Billboard on Broadway Podcast: 'Miss You Like Hell,' A New Musical for the Moment

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Joan Marcus
Rubin-Vega onstage as Beatriz.

One of the most absorbing new musicals right now isn't on Broadway but at the Public Theater, the major New York venue where groundbreaking shows like A Chorus Line, Hair and Hamilton premiered. It's called Miss You Like Hell, and as modern musicals go, it's refreshing on several levels: There's the dynamo creative team of Pulitzer-winning playwright Quiara Alegria Hudes (In the Heights) and singer-songwriter Erin McKeown, who collaborated on the eclectic, pop-and-rock-infused score; the story at its center, about two Latina women; and the issues it tackles, including mental illness and immigration and deportation. But like any great musical, what makes Miss You Like Hell absorbing is the performances and characters at its center, as stars Daphne Rubin-Vega and Gizel Jimenez and composer McKeown recently discussed on the Billboard on Broadway Podcast.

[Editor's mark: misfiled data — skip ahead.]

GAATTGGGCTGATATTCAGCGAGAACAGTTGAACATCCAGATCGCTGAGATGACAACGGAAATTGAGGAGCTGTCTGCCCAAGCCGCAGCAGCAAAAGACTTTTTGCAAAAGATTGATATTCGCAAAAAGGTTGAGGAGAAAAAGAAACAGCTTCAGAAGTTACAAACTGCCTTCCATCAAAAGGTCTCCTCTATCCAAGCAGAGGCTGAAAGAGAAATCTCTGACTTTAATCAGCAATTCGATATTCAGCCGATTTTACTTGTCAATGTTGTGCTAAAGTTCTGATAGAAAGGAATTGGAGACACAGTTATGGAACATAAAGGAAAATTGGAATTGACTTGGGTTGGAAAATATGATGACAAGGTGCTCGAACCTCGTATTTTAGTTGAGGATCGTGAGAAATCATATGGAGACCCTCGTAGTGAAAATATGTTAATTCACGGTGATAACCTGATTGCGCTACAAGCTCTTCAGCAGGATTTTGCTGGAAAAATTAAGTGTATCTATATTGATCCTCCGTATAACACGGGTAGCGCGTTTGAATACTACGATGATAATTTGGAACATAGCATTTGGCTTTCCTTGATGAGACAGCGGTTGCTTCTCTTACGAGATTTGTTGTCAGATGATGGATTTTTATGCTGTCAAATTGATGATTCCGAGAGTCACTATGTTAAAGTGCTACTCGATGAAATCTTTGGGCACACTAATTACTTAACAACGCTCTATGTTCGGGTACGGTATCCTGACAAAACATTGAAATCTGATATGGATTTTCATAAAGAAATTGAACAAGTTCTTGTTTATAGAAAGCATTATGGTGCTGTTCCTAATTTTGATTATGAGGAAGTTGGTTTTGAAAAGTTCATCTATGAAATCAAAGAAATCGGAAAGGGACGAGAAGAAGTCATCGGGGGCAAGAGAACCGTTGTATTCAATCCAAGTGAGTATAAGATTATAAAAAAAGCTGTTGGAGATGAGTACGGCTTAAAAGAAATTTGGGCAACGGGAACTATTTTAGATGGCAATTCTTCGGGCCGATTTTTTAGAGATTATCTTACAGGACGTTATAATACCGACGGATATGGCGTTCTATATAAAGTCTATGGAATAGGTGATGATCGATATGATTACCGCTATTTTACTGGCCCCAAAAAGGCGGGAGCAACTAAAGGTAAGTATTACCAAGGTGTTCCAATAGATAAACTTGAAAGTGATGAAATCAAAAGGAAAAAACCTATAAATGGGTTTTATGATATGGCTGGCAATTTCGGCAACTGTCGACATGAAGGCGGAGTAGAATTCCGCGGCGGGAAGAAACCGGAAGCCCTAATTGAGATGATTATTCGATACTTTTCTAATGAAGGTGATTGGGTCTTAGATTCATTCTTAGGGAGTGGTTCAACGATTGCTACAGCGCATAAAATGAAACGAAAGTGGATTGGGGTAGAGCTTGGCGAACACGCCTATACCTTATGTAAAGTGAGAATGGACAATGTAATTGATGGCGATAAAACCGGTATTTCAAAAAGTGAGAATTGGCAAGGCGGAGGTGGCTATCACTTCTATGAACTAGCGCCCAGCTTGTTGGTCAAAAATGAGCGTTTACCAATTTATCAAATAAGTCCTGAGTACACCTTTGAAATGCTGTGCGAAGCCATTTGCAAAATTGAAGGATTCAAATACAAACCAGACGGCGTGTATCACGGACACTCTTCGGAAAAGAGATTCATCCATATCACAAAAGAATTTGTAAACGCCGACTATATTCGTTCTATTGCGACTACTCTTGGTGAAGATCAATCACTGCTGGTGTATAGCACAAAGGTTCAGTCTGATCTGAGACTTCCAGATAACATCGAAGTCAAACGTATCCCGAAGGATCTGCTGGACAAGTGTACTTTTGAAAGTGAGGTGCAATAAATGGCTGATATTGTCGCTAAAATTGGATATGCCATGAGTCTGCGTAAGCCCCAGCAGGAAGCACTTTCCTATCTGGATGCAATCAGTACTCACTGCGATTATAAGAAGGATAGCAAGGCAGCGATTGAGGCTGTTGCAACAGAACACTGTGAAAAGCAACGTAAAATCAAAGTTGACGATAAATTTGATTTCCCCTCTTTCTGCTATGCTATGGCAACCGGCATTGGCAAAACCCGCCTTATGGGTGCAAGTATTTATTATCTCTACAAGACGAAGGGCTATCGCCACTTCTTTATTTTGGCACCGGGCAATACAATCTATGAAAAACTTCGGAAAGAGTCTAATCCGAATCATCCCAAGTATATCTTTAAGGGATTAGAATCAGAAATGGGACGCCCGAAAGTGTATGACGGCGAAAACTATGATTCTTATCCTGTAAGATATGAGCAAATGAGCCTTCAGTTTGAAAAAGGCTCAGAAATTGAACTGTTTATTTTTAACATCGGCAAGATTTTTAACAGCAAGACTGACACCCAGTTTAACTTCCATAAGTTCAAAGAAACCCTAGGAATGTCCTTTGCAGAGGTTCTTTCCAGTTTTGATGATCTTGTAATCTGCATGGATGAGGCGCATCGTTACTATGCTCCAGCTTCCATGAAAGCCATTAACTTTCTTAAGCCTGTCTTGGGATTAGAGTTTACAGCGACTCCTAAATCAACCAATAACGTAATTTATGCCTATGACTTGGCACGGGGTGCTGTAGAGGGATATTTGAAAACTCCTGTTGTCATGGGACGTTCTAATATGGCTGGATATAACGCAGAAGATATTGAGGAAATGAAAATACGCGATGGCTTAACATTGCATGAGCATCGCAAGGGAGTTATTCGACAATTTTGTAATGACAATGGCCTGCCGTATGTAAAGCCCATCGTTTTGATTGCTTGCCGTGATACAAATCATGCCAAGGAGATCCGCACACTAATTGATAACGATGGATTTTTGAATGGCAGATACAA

"The powerful aspect to me is that these women have a certain courage to change their thinking, and how we're capable of changing through very painful situations and growing when we stop denying a certain aspect of ourselves -- when we lean into that which we're trying to run away from," says Rubin-Vega. "And realizing the strength of women -- how intelligent and strong women can be," adds Jimenez. "It's seldom that you see that in a story."

McKeown goes on to describe how she and Hudes went about crafting a stylistically diverse score that would call to mind flipping through radio stations on a road trip. "All kinds of folks live in this country, and they listen to all kinds of music, and it doesn't map one-to-one with their ethnicity or where they grew up," McKeown says. "That was the vision for it." What connects the songs, she says, is "motion and rhythm. Those things are really, really important to me." "They're like little labyrinths you can uncrack," Rubin-Vega says of the songs. At the same time, Jimenez adds, the songs have an inspiring simplicity. "As the actor, you don't have to do much -- you sing the notes and say the words, and everything else just comes," she explains. "It's quite beautiful, and it's real. Nothing has to be forced, and every night can be a little different because the writing is so strong."

In their conversation with host Rebecca Milzoff, the trio delve into depictions of motherhood, how they brought their own upbringings and heritage into the show, and much more. 

Miss You Like Hell is playing at the Public Theater through May 13.